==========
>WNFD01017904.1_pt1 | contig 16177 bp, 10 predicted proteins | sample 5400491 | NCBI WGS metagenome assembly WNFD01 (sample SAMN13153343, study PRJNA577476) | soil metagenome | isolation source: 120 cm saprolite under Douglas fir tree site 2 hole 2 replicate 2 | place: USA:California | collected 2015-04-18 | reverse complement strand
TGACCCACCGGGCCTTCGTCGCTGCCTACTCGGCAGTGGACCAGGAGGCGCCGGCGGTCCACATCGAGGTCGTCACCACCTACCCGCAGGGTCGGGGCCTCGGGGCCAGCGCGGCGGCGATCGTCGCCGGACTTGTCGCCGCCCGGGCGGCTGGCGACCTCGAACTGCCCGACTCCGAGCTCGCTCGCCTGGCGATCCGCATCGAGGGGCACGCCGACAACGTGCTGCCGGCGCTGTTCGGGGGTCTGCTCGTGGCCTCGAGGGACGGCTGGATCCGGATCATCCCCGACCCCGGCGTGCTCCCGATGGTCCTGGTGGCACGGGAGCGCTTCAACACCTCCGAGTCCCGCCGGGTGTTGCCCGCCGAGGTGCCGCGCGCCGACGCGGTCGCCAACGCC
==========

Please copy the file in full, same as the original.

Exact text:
>WNFD01017904.1_pt1 | contig 16177 bp, 10 predicted proteins | sample 5400491 | NCBI WGS metagenome assembly WNFD01 (sample SAMN13153343, study PRJNA577476) | soil metagenome | isolation source: 120 cm saprolite under Douglas fir tree site 2 hole 2 replicate 2 | place: USA:California | collected 2015-04-18 | reverse complement strand
TGACCCACCGGGCCTTCGTCGCTGCCTACTCGGCAGTGGACCAGGAGGCGCCGGCGGTCCACATCGAGGTCGTCACCACCTACCCGCAGGGTCGGGGCCTCGGGGCCAGCGCGGCGGCGATCGTCGCCGGACTTGTCGCCGCCCGGGCGGCTGGCGACCTCGAACTGCCCGACTCCGAGCTCGCTCGCCTGGCGATCCGCATCGAGGGGCACGCCGACAACGTGCTGCCGGCGCTGTTCGGGGGTCTGCTCGTGGCCTCGAGGGACGGCTGGATCCGGATCATCCCCGACCCCGGCGTGCTCCCGATGGTCCTGGTGGCACGGGAGCGCTTCAACACCTCCGAGTCCCGCCGGGTGTTGCCCGCCGAGGTGCCGCGCGCCGACGCGGTCGCCAACGCC